“Look at the way the rocks are coming up from the ground.”
For the masses, it’s just another comic book about 70’s superhero, Kamandi, one of the original DC Universe superheroes created by Jack Kirby who also helped create Captain America with Stan Lee. But for the then 8-year-old holding it, that book was so much more.
“That was the moment. The one that I discovered as a kid and decided I wanted to be a comic book artist,” said Bill Wylie, a comic book artist who worked at Marvel Comics from 1992-95.
With titles such as Web of Spiderman, Punisher, and The Secret Defenders in his repertoire, Wylie has had his hand in many popular Marvel comics.
There are many different jobs that contribute to the making of a comic book. Wylie is a penciler, a person who takes the scripts and creates the visuals.
“That’s what I think is the most interesting job in comics,” said Wylie.
He designs character looks and mannerisms. He also creates the action, drawing from real life in every aspect from fight moves to the specifics like how a tree splinters when falling to the ground.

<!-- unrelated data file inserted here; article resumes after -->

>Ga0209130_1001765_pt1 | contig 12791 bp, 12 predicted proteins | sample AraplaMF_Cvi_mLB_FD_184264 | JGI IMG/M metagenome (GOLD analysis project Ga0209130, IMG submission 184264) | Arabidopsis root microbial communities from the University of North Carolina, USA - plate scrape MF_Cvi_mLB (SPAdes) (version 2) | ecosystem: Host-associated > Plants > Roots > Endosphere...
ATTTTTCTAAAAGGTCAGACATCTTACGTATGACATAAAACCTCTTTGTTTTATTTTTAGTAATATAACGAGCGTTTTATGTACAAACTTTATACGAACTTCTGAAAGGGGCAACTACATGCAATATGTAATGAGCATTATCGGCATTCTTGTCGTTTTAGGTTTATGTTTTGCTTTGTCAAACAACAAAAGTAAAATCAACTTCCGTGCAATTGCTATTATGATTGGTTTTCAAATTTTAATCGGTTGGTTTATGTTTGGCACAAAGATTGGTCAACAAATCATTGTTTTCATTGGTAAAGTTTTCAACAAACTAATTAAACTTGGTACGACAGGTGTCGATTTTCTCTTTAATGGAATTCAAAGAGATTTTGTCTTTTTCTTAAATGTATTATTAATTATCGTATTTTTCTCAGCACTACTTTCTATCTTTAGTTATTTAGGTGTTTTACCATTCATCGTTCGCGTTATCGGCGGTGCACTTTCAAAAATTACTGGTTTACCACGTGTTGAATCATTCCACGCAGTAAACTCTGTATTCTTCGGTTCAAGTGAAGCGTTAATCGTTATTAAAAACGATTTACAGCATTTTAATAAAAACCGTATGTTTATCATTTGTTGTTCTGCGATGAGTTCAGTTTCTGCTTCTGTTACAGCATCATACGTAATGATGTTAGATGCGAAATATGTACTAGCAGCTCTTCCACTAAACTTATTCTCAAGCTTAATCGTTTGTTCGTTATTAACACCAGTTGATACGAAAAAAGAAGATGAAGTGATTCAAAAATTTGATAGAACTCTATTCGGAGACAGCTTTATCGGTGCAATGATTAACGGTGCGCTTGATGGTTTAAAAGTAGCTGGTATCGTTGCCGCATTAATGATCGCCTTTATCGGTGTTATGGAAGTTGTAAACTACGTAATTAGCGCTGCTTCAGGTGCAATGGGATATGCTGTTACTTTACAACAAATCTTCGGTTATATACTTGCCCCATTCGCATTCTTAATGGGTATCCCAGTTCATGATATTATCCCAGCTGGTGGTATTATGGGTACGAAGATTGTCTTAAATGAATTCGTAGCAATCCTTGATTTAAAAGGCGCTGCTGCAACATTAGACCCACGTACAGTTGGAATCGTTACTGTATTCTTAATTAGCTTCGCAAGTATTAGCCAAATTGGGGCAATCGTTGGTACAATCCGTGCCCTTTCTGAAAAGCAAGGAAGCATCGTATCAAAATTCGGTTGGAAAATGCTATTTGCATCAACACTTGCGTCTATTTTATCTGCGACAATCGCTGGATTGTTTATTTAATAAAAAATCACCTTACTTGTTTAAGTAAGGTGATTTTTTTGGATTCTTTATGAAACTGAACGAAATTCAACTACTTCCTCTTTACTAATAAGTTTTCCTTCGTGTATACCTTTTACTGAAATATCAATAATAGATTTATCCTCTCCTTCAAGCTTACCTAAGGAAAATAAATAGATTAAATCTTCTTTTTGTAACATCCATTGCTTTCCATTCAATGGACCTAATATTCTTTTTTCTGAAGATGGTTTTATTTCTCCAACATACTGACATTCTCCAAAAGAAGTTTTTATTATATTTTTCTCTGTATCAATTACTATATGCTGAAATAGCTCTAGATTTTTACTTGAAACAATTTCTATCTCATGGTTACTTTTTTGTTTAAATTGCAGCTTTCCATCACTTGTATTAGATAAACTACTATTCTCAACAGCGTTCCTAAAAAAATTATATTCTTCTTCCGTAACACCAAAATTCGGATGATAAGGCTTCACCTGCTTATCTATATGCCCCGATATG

Wylie has dozens of files with references from movies and magazines that he draws inspiration from.
Now living in Chandler, Ariz., Wylie is an instructor of comic book art at Glendale Community College and is about to give us a seriously cool lesson that will help anybody looking to get a start in or a boost in creating art.
He takes what looks like scribbles and turns it into remarkably detailed work. At first, it looks complicated, but it’s surprisingly simple to get started.
“The most important thinking to remember is that everything comes down to basic shapes. Cylinders, cubes, spheres,” said Wylie.
When he’s not teaching, he’s still creating. Right now, he’s working on a comic book series called Moses Militia. “Basically, inglorious bastards with superpowers,” said Wylie.